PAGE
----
Rules of Origin are a standard feature in trade agreements, and while the UK and EU's agreement sounds great on the surface, many companies are facing issues with red tape due to complexity of the rules and the deeply interconnected nature of UK-EU supply chains and logistics networks.
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The preferential rate of duty only applies to 'qualifying goods' where you can accurately document and prove origin. Different products and materials are subject to different minimum percentages of origin, measured by value or weight and some processes incur exclusions while others do not. Additionally, Processed and manufactured goods often contain components and materials from around the world making this even more complicated and requiring substantial paperwork.
Goods do not have to wholly originate from the UK or EU to qualify for the rule of origin. Products manufactured in the UK or EU using some materials and components imported from around the world can still qualify. The rules for qualification depend on the product and its components.
Even if your goods meet the rules of origin requirements, but you do not have the correct paperwork to prove it, you will still need to pay customs duty. It is worth noting that low value consignments below £135/€150 going between the UK and EU are exempt from customs duty and do not have to comply with the rules of origin.
The rules of origin apply to goods being exported from the area that they classify as originating. For example a company whos products comply with the rules of origin for originating in the EU, can export their goods to the UK tariff-free. However, the goods cannot then be re-exported to the EU without paying tariffs – unless they have undergone sufficient processing in the UK. This is causing a major problem for some businesses, and many believe it is an oversight from the rushed agreement.
To reduce the pressure on businesses and reduce the disruption to trade, the Government introduced a waiver that means, until the end of 2021, businesses can claim the rules of origin preferential duty rates for goods imported from the EU to the UK and vise versa without needing to hold a supplier’s declaration at the time you are claiming preference for goods . But the importer must be confident that the goods meet the rules of origin, and you must make every effort to obtain supplier’s declarations retrospectively.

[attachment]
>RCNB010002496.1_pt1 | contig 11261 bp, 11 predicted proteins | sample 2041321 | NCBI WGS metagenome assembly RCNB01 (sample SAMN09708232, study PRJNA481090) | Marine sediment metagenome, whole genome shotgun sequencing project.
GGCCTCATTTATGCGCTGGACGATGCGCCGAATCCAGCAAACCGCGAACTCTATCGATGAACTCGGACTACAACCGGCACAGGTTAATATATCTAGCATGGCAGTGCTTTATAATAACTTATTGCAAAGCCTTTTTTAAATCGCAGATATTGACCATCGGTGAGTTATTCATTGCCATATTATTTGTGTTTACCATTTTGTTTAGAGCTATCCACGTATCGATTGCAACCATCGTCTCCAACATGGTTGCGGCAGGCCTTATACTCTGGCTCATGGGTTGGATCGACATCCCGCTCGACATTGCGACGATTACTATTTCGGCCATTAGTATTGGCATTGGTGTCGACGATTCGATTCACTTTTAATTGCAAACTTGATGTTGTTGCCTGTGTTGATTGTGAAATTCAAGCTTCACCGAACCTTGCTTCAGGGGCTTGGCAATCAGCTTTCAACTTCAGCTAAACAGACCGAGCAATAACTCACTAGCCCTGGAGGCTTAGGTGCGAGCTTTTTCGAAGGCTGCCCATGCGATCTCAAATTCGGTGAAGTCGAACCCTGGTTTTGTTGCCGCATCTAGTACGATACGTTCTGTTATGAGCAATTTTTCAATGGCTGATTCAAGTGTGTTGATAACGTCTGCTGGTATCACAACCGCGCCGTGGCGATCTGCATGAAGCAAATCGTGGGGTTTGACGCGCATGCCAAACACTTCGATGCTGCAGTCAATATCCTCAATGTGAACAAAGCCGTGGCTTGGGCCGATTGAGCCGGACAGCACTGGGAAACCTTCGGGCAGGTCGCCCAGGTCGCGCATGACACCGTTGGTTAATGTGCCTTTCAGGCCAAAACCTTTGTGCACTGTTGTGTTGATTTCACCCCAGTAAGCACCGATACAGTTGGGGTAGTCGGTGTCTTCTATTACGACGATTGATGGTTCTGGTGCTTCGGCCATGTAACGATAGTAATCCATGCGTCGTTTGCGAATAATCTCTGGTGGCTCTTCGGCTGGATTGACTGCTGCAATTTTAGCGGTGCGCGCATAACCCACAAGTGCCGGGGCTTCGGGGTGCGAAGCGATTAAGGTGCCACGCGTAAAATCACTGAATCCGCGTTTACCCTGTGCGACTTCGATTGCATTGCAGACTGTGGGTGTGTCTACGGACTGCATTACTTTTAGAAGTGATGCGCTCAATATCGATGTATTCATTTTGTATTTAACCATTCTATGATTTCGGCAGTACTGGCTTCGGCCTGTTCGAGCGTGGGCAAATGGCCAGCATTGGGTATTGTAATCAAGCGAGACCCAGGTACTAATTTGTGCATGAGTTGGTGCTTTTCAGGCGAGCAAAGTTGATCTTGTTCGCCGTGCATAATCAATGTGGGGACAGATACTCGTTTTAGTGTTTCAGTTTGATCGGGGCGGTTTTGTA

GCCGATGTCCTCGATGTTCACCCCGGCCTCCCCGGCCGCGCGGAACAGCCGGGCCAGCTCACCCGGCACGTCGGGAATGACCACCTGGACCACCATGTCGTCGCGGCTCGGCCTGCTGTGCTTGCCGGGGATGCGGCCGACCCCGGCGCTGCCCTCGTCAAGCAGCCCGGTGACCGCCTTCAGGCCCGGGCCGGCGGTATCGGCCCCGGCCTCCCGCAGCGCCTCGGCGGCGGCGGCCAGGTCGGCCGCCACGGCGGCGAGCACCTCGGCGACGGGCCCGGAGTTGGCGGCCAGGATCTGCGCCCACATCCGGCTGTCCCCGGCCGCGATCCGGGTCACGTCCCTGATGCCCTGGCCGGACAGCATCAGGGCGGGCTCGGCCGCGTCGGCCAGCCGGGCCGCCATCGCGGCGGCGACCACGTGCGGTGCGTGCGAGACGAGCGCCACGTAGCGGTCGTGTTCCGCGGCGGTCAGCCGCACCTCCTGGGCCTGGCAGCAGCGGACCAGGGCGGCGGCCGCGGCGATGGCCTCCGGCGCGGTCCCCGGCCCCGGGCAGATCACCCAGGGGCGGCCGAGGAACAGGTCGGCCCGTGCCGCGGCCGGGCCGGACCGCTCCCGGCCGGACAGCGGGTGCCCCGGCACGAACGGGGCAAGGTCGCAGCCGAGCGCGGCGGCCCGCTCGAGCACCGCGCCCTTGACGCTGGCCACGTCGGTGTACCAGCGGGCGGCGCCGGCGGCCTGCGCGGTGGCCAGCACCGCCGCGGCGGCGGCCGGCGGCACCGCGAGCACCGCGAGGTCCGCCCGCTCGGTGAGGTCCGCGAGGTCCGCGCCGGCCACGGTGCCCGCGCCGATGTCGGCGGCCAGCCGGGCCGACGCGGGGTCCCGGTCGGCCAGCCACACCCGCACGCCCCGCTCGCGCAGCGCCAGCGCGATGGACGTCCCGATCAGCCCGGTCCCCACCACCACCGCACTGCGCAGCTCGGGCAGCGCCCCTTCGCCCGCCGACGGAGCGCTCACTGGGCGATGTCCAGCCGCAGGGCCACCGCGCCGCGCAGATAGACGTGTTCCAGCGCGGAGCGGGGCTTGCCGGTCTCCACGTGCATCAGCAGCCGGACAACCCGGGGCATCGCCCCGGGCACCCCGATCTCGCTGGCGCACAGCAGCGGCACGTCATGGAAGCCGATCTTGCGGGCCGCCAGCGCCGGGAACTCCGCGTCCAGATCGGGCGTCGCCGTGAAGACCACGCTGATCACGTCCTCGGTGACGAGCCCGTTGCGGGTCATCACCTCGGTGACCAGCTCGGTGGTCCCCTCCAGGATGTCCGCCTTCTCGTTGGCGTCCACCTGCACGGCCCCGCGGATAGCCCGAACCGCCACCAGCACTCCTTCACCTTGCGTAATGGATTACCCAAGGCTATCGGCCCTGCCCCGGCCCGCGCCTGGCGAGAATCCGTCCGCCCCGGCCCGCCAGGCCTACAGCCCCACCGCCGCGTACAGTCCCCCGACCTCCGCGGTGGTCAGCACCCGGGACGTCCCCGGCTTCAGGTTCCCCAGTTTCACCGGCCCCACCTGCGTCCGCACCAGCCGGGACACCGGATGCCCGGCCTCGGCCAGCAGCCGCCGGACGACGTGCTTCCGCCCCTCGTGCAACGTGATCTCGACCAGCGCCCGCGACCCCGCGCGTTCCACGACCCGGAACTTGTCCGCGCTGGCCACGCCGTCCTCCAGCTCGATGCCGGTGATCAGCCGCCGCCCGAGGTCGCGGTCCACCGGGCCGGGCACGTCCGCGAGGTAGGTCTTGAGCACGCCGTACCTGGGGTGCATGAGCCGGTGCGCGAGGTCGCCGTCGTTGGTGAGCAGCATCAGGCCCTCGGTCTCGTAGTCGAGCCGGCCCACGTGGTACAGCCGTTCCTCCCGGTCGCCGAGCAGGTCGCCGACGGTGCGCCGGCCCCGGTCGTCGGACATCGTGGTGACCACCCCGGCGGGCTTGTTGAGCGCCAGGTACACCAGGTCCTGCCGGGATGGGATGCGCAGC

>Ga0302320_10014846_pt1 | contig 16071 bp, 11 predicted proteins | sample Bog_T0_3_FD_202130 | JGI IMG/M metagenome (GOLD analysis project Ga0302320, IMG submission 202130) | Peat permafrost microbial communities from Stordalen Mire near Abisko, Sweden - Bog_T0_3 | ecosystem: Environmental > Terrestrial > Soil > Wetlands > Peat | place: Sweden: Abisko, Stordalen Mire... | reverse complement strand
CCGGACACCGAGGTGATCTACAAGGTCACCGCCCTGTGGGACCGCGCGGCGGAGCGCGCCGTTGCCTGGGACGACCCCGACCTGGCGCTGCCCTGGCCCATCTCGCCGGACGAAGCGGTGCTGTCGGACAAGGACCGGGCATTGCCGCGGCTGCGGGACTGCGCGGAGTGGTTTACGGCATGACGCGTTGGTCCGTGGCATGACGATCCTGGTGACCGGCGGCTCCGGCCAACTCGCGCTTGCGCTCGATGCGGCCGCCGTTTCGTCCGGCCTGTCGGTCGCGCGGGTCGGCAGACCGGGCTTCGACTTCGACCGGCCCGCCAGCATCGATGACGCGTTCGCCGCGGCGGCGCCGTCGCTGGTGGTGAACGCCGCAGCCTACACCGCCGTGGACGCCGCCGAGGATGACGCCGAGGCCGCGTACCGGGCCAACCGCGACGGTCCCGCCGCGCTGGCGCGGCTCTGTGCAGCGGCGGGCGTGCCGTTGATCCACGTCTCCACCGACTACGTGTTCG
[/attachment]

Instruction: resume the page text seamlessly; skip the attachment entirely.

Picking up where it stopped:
The Importer has to declare they hold proof that the goods comply with the rules of origin, this proof can either be:
If the importer is making a claim using their own knowledge, no statement on origin has to be provided by the exporter or producer.
The statement on origin must be provided on an invoice, or any other commercial document (excluding a bill of lading), and describe the originating product in sufficient detail to enable its identification.
To declare importers knowledge you will need to hold documents that cover:
Have you read our full guide for post-Brexit e-commerce? Download it here
We recommend that you seek professional advice for claiming preferential rates for your business. There are some great companies that specialise in handling rules of origin requirements for businesses.
You can also find the government guidance: